Purchasing shoes online can be a bit of a shit show. Sizing varies widely across – and even within – brands. I tend to wear a 9.5 US or 42 EU in most footwear, but, without trying the shoe on in meatspace, an online purchase is always a gamble.
Some years ago, shortly after I first braved the world of footwear e-commerce, I started logging which size I wore in every shoe I purchased. This helped immensely because it allowed me to compare sizing when reading reviews. When researching a new shoe model, I look for reviews that compare it against some other model that I may have a log entry for. If I can’t find that, but I find a comparison to some other model, I may try to find reviews of that model which compare it to something I know. It is like playing Six Degrees of Kevin Bacon, but with shoes. (The more you play the game the more you win.) Eventually I try to form a statement like “if you wear a 9.5 US in Shoe X, you should buy a 10 US in Shoe Y”.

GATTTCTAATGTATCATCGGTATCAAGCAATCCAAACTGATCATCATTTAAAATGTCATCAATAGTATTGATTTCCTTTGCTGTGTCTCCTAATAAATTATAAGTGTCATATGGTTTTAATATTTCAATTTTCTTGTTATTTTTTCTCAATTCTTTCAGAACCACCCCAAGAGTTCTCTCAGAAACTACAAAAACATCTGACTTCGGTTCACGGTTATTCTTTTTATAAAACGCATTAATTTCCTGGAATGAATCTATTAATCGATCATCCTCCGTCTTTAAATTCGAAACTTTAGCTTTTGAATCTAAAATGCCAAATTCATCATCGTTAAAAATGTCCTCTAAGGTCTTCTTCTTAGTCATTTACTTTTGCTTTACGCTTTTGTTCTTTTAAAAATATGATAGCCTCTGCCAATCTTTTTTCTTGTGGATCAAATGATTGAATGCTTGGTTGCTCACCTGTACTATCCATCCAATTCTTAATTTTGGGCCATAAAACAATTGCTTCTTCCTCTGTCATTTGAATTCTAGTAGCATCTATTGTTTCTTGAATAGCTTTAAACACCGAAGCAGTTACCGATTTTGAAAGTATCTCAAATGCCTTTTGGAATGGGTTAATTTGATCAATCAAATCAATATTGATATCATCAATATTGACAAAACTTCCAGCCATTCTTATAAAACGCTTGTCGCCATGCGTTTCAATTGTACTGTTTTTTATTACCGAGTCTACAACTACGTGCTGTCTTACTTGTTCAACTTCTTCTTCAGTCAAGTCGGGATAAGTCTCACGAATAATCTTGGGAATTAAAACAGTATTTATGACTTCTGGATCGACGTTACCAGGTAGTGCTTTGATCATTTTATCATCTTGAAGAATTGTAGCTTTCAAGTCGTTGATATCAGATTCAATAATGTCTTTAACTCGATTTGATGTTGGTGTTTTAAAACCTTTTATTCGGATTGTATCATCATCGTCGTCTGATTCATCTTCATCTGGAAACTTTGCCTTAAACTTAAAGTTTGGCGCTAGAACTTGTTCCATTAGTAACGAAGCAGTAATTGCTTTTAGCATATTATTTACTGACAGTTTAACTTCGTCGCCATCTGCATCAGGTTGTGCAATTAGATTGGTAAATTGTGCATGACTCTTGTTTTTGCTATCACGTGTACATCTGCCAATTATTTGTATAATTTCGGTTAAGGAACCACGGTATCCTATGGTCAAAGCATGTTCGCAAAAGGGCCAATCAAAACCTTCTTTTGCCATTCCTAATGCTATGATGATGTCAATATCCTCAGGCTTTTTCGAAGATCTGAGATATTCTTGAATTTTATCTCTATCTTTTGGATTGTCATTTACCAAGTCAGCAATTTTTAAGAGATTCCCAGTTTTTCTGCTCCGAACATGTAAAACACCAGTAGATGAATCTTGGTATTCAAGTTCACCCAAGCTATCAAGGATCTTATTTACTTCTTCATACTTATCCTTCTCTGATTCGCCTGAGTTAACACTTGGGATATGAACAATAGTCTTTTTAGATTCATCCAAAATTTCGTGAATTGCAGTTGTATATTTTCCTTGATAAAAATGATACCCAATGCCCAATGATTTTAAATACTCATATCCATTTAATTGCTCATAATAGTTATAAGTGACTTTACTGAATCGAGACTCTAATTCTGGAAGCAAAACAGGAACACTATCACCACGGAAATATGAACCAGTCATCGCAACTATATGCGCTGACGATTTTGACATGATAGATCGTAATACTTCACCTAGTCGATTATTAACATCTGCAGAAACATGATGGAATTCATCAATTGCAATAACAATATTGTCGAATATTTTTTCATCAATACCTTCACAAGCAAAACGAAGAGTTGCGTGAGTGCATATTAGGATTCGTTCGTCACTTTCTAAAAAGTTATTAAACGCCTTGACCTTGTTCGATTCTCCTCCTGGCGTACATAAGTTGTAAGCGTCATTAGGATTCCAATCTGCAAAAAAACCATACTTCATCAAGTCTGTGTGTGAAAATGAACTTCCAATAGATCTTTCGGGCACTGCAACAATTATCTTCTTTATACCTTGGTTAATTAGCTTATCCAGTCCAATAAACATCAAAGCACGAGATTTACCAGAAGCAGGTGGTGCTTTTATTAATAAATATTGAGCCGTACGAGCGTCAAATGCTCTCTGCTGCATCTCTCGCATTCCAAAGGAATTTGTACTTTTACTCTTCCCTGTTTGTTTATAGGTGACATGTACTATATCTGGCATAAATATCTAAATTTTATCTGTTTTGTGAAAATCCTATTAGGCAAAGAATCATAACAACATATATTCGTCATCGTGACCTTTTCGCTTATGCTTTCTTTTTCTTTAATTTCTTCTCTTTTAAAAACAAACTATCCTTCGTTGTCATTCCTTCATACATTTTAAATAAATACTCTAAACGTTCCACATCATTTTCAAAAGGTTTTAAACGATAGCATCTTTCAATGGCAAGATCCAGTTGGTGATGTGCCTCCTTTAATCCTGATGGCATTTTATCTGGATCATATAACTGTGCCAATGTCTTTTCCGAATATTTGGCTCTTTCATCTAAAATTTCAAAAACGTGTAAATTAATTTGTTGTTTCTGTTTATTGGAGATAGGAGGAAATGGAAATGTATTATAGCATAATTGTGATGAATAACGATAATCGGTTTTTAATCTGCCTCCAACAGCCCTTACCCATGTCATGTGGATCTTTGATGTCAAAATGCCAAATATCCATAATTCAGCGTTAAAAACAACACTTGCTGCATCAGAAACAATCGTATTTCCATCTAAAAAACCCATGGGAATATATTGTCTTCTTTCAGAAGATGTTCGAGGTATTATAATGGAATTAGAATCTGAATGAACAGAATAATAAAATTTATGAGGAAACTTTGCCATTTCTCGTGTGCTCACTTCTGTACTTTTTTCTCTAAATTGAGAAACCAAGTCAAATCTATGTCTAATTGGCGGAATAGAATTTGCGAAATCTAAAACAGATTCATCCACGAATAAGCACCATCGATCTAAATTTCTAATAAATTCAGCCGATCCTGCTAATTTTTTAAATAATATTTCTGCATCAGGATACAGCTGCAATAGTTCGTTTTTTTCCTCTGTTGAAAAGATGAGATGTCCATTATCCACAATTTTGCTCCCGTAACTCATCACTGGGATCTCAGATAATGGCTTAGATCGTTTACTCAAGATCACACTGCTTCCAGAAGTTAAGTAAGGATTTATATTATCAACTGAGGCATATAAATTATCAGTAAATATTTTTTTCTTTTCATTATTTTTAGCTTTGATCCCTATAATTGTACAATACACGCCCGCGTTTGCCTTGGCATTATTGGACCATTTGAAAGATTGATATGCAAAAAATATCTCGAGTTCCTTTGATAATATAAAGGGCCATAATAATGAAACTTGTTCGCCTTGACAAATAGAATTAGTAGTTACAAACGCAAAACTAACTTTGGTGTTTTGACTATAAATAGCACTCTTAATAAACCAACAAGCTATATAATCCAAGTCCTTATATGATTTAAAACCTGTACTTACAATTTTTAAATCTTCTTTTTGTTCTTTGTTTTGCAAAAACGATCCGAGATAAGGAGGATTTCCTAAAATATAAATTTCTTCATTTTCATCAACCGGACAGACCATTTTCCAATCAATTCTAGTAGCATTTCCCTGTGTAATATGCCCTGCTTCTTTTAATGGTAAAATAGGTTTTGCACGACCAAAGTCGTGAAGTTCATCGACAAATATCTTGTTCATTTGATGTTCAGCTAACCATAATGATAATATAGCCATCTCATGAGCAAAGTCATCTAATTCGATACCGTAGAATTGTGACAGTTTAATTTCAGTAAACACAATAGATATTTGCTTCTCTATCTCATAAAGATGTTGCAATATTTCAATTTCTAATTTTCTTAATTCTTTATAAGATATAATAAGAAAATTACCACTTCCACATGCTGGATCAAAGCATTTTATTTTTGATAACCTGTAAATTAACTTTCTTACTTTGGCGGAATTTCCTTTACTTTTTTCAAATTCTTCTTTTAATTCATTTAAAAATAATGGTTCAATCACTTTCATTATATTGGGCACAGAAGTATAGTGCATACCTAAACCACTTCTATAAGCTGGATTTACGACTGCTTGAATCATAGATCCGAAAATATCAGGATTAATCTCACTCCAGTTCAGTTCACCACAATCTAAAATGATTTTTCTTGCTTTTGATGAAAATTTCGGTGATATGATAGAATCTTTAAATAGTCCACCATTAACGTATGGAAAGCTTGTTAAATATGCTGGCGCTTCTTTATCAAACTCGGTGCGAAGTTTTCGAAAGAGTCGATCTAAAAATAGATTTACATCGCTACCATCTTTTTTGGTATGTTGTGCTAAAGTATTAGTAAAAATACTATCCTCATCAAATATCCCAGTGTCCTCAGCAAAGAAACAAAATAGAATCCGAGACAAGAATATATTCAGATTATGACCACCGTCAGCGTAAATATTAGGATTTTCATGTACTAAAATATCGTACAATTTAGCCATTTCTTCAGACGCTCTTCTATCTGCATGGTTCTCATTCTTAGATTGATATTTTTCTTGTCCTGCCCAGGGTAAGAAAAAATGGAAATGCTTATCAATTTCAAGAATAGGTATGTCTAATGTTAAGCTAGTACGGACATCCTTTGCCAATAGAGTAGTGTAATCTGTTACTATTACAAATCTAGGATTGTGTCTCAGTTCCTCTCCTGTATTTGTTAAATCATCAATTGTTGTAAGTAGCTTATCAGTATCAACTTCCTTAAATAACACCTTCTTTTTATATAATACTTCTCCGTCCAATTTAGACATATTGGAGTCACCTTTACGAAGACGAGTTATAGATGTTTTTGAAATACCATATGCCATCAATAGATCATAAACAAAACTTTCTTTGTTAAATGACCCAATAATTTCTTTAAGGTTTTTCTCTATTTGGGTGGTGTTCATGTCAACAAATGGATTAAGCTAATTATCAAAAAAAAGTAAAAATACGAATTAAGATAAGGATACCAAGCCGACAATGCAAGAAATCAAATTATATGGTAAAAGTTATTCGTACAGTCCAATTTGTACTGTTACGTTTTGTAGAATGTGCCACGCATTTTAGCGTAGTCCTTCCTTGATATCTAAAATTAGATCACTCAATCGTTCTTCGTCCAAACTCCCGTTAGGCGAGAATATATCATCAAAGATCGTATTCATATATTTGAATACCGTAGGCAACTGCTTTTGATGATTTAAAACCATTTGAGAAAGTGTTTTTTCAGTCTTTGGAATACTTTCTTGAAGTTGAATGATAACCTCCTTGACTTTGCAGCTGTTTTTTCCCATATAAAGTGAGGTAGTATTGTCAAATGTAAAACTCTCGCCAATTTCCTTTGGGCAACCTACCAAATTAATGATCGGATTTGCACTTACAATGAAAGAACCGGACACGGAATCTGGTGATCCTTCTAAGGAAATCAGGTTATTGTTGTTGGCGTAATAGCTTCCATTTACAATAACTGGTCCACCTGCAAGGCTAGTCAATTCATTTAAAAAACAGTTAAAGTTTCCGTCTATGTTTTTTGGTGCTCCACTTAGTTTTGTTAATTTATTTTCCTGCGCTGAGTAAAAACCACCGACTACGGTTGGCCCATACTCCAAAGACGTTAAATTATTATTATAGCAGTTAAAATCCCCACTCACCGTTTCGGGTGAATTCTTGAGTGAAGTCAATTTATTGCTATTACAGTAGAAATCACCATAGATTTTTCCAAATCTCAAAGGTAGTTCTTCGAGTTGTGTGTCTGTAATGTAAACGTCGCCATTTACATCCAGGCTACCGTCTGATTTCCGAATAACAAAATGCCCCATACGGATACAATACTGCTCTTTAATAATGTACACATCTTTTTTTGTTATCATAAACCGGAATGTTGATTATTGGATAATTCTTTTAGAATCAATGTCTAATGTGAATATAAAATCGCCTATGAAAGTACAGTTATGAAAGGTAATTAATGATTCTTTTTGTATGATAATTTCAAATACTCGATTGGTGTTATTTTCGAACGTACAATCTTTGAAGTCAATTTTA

I do not log widths because I always wear whatever a brand’s “standard” width is. If I ever purchased something the brand considered to be “wide” or “narrow”, I would note that.
A couple years ago I began tracking weight in the same file as the sizes. Many older shoes have no weight logged, but I find it useful for entries where I do have the data. The weights are all “as worn” – meaning they are what I measured after replacing shoe laces (probably with Lawson Toughlaces) or insoles. So my weights might be a couple ounces different from how the shoes ship from the factory.
I recently reformatted my log into a nice TSV file so that I could look at it with VisiData. I’ve thrown the file into a git repository and published it on GitHub. If you wear the sort of shoes I wear, perhaps it will be helpful to you.